SUMMERSIDE — The chair of the city's economic development committee said council welcomes a move by the Greater Summerside Chamber of Commerce to come up with a policy position on potential conflicts between the city and the private sector on business development.
There have been complaints circulating within the business community, and among members of city council, that the city is placing itself in direct competition with the private sector.
Some areas include, convention business, restaurants, fitness centres, internet fibre optics, heating units and power generation.
The most recent example, and the one that spurred comments from the chamber, came when city council approved $20,000 to cover cost overruns in a proposed expansion to the Fit Stop Fitness Centre at Credit Union Place.
Coun. Ron Dowling, chair of the city's economic development committee, said any input the chamber of commerce can give council will be considered.
"From time to time we've received emails or letters from various people raising the issue when we initiate a new initiative," Dowling said.
"Someone will say this should be a private sector matter. It's a citizen providing their viewpoint for consideration, which is always good. We've never had anything coming from a policy position from the chamber. There was nothing even on an informal basis collectively saying this is our position."
Dowling said, as a representative of the business community, it's a good initiative on the of the part chamber to adopt a particular viewpoint or position on it and present that information to council.
He explained that when the design was being developed for Credit Union Place, the original concept was for the city to run the facility in its entirety including the fitness centre.
He said it could be argued that all of the services being offered at Credit Union Place could be viewed as being in competition with the private sector but these services are provided to the citizens.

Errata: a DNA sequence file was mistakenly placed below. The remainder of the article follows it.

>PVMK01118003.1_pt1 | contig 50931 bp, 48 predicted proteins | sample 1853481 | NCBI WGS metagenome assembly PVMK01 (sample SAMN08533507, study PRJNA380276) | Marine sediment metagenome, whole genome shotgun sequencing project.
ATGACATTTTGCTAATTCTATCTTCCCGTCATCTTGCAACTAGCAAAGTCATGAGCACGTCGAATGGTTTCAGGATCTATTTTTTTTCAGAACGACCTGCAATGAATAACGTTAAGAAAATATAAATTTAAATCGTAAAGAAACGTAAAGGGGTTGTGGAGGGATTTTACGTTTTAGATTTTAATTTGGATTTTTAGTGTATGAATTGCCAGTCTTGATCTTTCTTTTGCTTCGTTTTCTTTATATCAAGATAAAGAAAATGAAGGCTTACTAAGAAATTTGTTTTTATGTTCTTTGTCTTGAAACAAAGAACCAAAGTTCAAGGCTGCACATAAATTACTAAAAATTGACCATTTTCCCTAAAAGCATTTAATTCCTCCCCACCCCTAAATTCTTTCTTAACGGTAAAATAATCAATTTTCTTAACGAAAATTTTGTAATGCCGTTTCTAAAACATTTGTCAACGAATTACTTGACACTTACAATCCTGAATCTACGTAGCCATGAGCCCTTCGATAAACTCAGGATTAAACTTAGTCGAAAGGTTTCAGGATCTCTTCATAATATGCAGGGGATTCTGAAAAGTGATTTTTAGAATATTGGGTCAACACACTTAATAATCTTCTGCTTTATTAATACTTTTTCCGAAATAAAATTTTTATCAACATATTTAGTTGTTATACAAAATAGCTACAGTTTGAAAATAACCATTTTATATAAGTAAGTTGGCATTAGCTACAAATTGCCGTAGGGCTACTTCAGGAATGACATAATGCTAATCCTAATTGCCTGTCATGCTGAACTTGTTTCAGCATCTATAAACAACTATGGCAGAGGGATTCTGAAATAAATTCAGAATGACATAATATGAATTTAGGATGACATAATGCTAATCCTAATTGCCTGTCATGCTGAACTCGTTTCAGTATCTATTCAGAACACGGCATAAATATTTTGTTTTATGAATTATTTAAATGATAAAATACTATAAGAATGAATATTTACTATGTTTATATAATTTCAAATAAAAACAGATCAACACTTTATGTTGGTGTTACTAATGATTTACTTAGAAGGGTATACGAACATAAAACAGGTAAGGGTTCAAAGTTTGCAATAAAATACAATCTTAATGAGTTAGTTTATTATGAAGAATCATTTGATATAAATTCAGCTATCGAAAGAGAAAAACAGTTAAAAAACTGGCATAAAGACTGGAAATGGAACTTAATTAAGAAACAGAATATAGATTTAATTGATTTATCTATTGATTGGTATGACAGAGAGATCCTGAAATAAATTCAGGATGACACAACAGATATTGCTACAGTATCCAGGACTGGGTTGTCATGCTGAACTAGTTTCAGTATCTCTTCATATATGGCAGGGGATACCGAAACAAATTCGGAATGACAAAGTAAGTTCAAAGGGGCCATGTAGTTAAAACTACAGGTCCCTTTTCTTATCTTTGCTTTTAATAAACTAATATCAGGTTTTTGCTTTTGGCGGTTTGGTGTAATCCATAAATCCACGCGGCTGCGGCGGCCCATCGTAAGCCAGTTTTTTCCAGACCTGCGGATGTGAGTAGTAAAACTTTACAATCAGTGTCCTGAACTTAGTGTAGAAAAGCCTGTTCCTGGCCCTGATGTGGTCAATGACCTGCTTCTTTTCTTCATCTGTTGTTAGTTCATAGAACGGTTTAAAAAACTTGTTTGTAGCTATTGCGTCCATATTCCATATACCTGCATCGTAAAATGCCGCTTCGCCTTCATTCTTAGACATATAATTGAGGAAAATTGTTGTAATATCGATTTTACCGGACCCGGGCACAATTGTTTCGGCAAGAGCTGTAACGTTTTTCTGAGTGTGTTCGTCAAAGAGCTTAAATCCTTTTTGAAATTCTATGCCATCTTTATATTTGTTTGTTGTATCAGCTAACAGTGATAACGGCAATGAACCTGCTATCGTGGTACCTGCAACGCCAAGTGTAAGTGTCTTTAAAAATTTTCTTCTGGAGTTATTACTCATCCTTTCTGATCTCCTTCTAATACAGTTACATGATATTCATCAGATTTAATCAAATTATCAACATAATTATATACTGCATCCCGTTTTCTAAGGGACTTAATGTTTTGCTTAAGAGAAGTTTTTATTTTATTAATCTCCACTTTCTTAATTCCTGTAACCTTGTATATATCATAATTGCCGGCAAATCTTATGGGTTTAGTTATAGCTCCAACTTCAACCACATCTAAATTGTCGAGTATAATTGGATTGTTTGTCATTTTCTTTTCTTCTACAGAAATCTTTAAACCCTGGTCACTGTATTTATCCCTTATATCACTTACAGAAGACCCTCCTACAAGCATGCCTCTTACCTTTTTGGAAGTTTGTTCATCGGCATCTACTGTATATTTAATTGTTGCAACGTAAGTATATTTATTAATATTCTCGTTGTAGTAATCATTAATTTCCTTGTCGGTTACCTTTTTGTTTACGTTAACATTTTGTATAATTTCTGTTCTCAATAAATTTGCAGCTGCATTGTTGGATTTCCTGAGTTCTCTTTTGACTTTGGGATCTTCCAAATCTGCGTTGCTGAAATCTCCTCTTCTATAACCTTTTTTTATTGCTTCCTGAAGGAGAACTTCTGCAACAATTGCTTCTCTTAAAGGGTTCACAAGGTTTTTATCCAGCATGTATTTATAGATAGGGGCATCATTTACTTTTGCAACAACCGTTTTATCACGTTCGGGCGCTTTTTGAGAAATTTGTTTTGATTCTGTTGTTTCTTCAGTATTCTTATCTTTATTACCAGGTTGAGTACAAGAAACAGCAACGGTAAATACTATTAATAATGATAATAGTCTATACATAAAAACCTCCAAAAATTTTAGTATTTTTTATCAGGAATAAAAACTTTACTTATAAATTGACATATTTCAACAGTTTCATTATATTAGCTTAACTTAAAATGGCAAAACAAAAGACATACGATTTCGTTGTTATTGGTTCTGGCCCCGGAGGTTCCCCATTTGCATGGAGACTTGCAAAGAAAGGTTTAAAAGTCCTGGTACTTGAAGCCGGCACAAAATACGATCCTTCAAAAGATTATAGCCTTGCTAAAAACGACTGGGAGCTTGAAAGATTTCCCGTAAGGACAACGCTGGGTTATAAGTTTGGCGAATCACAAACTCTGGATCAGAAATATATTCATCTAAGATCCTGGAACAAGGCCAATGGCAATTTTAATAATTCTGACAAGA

"I can see the concerns that the private sector would have around the city getting into the various initiatives that we do get into," he said. "We do give consideration to that as we're making those decisions and the policy perspective whether or not to enter into a particular business realm."
Chamber of Commerce president Todd Clark said members raised the competition issue at a recent full board meeting.
Currently, the chamber does not have a policy dealing with the city competing with the private sector and will be working to establish one.
Clark said the chamber board of directors was divided on how they felt about the issue but the membership was not.
"The members weren't for sure," he said.
"Sometimes, it's competitive to them in nature, specifically, or they're just generally concerned with it," he said. "Around the board table it was a split. Some were very much against it and some were not too worried about it. It seems to be when it's in your backyard it's more of a concern."
Terry Adams, owner of Iron Haven Gym in Summerside, previously ran the facility at Credit Union Place but was unable to negotiate a contract with the city. He said he is pleased to see the chamber willing to take a stand on the issue.
"I'm glad to hear that the chamber of commerce has some concerns with the city being in direct competition with private business," Adams said.
"The city is competing with their own tax revenue base. My view is, anyone that's in business wants to provide the best service they can. We obviously have to make money in order to stay there and we're dealing with competition that can lose money year after year but they're still going to be there. It makes it tough to compete against."
Clark said the chamber wants to work with the city to make sure there's a positive outcome for everybody.
"If you go back to the last budget cycle, federal, provincial and municipal budgets were all focused on private sector growth and innovation. They've obviously focused their cash on private sector growth and we want to make sure we work with them to get a healthy working relationship there."